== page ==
and Wounaan are two distinct indigenous groups that inhabit eastern
Panama and northwestern Colombia.
Embera people at the Ministry of the
Environment in Bogot√° protesting the construction of the Urr√°
The two different groups were formerly and widely known by the name
"Chocos", "Chocoe" or "Choco-Indians" because of their
autochthonous origins in the Pacific coastal Province of Choco in
Distribution and characteristics
They live in small isolated native villages mostly in the Dari√©n
Province of Panama along the Pacific coast opposite the Pearl
Islands, and along the many tributary watercourses of numerous
rivers, including the Chucunaque, Sambu, Tuira, Jaque, Balsas, and
Sabana Rivers; and along the tributaries of the San Juan River in
Due to the natives' ubiquitous presence in an otherwise lightly
populated jungle wilderness, as well as their cultural similarity,
late nineteenth century Colombian anthropologists lumped the two
cultures under the common rubric of "Chocoe". That inadvertent
scientific error has caused substantial confusion about the two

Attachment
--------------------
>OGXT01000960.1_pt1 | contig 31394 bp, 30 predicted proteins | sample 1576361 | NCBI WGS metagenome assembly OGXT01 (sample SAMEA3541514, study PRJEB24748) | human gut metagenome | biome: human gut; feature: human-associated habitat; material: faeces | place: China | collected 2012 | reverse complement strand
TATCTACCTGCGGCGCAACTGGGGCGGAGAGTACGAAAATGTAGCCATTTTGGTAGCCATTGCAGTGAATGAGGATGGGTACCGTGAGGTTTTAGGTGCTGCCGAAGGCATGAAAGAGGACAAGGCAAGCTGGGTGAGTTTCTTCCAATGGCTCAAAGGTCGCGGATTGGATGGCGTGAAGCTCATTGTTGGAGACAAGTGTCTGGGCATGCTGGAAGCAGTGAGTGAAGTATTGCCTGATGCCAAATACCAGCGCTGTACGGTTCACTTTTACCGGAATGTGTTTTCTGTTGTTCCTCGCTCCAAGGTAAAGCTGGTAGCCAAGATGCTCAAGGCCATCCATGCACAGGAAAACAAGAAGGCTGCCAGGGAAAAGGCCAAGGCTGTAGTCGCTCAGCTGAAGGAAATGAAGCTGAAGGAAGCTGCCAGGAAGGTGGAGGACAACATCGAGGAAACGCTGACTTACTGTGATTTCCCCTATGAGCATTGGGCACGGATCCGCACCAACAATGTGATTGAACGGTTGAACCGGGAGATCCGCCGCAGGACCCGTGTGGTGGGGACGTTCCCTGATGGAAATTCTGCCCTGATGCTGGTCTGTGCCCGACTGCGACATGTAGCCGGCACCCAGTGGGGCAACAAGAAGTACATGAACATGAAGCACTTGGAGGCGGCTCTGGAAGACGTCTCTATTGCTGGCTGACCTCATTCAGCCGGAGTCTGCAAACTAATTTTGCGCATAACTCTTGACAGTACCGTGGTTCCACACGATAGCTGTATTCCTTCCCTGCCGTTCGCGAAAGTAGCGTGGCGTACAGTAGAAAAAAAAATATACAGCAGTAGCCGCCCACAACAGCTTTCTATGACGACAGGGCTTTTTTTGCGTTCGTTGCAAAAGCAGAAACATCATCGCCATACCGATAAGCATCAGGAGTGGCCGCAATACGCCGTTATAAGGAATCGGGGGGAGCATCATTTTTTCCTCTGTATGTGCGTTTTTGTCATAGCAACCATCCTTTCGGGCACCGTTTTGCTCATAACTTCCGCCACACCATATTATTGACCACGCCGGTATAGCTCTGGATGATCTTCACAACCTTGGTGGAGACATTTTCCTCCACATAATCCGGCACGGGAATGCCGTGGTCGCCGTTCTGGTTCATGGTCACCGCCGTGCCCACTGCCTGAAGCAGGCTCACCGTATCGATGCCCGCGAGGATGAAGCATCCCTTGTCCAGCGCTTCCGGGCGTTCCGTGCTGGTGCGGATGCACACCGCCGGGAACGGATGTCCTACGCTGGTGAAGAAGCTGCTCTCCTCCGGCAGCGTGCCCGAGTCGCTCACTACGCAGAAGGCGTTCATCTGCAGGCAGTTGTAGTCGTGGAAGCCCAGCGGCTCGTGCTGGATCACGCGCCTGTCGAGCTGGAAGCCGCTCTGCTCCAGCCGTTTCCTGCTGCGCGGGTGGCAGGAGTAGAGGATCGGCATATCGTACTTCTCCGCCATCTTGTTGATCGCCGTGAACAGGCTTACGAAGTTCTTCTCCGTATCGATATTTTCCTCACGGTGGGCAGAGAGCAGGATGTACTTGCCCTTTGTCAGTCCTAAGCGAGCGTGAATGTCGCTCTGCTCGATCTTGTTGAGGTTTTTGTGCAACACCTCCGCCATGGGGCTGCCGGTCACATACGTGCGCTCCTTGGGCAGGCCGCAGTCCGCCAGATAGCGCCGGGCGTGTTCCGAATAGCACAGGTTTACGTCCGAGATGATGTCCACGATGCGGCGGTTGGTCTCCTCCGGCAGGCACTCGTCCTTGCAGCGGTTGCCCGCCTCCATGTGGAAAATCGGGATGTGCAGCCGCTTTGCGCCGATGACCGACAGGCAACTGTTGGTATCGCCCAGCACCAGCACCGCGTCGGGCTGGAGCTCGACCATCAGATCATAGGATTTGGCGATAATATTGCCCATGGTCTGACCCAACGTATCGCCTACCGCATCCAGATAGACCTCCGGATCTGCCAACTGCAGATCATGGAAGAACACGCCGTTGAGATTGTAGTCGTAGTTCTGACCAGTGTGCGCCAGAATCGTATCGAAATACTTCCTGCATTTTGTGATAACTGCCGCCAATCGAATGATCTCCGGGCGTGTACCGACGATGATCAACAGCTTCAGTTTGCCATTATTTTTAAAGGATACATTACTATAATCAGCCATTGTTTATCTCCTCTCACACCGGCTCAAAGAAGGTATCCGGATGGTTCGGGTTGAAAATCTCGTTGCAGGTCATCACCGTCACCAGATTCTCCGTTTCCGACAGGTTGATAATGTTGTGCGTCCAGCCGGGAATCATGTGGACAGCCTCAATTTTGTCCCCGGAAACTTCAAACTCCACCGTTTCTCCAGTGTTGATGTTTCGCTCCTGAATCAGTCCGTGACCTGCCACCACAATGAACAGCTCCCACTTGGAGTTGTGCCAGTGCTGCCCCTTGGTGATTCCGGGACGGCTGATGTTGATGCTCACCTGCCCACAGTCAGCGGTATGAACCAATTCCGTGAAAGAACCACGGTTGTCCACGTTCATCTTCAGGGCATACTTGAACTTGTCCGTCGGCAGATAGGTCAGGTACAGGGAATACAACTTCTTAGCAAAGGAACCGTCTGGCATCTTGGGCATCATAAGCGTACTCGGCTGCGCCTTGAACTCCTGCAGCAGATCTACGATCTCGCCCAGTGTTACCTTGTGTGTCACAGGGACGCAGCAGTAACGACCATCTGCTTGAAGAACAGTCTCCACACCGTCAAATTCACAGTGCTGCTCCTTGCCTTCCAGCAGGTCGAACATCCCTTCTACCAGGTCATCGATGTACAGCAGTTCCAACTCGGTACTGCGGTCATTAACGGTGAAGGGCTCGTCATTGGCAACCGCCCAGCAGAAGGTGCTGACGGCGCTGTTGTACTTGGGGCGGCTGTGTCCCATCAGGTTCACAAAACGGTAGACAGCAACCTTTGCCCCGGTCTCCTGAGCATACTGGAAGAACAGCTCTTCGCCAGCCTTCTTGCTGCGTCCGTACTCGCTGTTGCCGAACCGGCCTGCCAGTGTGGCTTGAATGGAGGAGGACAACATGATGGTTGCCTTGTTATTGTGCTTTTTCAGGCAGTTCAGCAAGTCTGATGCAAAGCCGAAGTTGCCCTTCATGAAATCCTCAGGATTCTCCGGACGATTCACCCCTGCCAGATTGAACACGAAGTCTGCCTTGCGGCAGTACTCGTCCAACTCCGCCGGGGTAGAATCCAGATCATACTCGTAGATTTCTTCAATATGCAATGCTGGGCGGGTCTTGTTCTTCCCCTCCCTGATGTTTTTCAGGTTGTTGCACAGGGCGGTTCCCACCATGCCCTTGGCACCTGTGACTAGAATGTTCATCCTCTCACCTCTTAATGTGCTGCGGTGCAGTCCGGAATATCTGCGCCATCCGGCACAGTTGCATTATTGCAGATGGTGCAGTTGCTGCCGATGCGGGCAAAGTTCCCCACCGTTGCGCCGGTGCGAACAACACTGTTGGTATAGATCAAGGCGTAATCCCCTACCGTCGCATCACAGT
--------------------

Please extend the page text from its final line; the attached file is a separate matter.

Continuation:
distinct groups for nearly 150 years. While linguistically their
native languages may contain up to 30 percent cognates, the spoken
languages are mutually unintelligible to indigenous Wounaan and
Embera. It is estimated that the two languages diverged
approximately 800 to 1200 years ago. Their similarity is roughly
equivalent to modern English and German.
Panamanian census counts estimate that there may be around 9,000
Wounaan and 22,000 Embera in that country. Population numbers in
Colombia reportedly may exceed those numbers for both groups.
Note: Waounan and Embera people have long shared the same territory
and their recent history and present culture is similar, so this
general information shall serve for both groups. This is not to
downplay the distinctions of the two, for they speak separate
languages, their traditional roles --Waounan were artists, and
Embera warriors--set them apart and they are organized politically
as separate groups.
They are short. Women wear colorful cloths from the waist down with
flowers on their heads and necklaces and men wear loincloths
. Loincloth (Guayuco in Waounan,
Taparabo in Spanish) and bead necklaces.
For trekking in the jungle, many indigenous men around the world
choose to wear a loincloth which only covers the genitals. It's
simplicity has long been likened to primitivism by missionaries and
westerners when in fact it is a very practical piece of clothing
for tropical jungle environments. Pants and long shirts soaked with